A Review Paper on: The Role of Agroforestry for Rehabilitation of Degraded Soil

Nebiyou Masebo


The world population growth is steadily increasing and the situation is even more alarming in developing countries /third world continents.  For instances, Ethiopia is characterized by a great bio-physical diversity, dividing the country in several agro-ecological zones, each with a specific fauna and flora. It therefore is an important centre of biodiversity and endemism (Zewge and Healey 2001). Due to the out going population (76 million) growth of Ethiopia (CSA 2008) and overgrazing and deforestation for agricultural activities, fuel wood and construction material, overall natural forest cover had decreased to a level of 2.5 percent of which only one twelfth has a dense forest structure (Zewge and Healey 2001). The combination of high endemism and fast habitat degradation in Ethiopia leads to a great risk of species extinction (Zewge and Healey 2001).

Poverty and natural resources/environmental degradation tend to negatively reinforce each other; that is, as the land is degraded, agricultural productivity is lowered, resulting in decreasing incomes and food security and vise versa (Eyasu 2002, Selamyehun 2004; Wakeneand Heluf2000). This has resulted in migration of rural poor to urban centers; increased cultivation of marginal lands; encroachment into forest regions; and depletion of land resource base of small holders (Demelet al., 2000). Moreover, the country’s topographic nature has made it more liable to degradation (Girma 2000). To overcome this problem, agroorestry has been proposed as one of the options for its positive influences on soil fertility, mainly due to tree components (Kamara and Haque 1992; Campbell et al., 1994). The inclusion of compatible and desirable species of trees/woody perennials in agroforestry can result in marked improvement in soil fertility by: (i) increasing organic matter content of soil through addition of leaf and roots litter as well as other plant parts (Young 1997; Rao et al., 1998), improving organic matter status, which can in turn result in increased activity of micro-organisms in the root zone (Khanna 1998; Young 1997), (ii) enhancing efficient nutrient cycling within the systems (Khanna 1998), and (iii) controlling soil erosion (Young 1997; Rao et al., 1998).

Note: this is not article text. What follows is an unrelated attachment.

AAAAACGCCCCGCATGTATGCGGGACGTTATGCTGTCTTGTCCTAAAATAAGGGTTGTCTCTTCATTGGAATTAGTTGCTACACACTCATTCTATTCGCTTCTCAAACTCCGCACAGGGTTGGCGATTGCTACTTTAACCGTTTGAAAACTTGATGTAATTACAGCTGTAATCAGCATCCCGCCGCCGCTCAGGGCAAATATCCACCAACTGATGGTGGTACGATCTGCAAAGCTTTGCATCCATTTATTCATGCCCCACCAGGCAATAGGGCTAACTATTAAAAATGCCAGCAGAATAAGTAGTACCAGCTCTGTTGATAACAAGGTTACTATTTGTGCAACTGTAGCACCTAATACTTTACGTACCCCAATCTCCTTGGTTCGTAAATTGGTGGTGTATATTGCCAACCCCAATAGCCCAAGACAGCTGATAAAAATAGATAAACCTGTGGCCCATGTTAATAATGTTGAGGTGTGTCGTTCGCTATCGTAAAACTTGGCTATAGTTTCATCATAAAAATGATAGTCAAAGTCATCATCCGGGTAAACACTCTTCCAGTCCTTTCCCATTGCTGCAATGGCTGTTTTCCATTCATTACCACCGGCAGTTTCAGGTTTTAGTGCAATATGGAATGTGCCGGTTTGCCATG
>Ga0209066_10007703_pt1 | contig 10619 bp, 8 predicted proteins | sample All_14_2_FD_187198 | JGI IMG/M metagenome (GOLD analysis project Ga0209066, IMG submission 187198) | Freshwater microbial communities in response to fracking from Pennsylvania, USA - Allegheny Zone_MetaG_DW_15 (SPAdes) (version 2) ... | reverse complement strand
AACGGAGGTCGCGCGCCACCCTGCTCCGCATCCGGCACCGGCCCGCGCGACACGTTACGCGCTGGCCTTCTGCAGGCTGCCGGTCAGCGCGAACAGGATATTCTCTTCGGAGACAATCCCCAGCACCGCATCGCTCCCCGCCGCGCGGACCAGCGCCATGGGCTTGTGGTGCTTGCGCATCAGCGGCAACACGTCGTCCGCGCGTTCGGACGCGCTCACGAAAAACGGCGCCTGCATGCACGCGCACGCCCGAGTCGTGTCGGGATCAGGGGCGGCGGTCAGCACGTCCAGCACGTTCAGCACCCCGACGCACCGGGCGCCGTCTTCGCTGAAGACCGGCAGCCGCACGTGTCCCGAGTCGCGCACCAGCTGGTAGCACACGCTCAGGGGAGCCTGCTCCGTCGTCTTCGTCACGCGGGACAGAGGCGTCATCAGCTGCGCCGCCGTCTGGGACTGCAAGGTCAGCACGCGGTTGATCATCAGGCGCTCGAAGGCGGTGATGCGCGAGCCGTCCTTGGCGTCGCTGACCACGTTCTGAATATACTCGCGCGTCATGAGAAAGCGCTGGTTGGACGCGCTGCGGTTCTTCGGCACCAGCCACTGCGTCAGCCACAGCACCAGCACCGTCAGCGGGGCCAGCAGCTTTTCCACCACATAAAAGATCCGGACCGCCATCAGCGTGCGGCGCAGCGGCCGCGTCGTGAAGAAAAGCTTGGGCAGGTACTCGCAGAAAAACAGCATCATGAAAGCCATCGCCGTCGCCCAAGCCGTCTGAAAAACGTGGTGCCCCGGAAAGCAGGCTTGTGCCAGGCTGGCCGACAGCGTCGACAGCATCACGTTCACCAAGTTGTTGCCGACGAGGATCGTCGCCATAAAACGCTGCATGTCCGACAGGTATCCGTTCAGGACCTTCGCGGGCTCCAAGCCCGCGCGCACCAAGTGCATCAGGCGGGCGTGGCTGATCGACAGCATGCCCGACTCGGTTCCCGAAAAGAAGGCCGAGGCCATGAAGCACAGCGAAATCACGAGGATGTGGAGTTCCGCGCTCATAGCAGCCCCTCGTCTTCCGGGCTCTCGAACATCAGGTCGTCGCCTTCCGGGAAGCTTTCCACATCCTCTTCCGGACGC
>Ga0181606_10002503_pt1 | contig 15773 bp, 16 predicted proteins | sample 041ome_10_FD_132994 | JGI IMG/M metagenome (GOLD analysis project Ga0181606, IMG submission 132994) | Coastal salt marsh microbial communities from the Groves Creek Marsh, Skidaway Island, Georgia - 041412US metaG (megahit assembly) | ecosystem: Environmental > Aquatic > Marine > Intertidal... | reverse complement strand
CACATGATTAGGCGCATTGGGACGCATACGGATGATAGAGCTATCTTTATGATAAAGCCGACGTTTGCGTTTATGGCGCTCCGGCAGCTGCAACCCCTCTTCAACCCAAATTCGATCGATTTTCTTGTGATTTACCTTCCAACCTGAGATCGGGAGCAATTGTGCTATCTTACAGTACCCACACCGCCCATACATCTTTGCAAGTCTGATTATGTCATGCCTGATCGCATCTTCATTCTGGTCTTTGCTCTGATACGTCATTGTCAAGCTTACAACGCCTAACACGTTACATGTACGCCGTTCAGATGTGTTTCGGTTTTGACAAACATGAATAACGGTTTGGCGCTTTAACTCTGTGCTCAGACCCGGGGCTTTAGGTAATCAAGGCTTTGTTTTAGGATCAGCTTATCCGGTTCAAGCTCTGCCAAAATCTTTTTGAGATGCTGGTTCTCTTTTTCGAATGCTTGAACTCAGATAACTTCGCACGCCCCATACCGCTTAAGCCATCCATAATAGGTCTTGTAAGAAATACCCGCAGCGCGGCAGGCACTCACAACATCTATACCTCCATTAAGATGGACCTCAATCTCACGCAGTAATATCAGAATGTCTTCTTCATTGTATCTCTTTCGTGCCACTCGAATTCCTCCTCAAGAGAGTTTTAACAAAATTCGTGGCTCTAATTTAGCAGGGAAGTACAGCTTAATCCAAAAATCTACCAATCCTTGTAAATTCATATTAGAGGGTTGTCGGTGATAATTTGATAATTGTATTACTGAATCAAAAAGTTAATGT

The objective of this seminar is to review the role of AF towards cease soil degradation.


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ISSN (Paper)2224-3208 ISSN (Online)2225-093X

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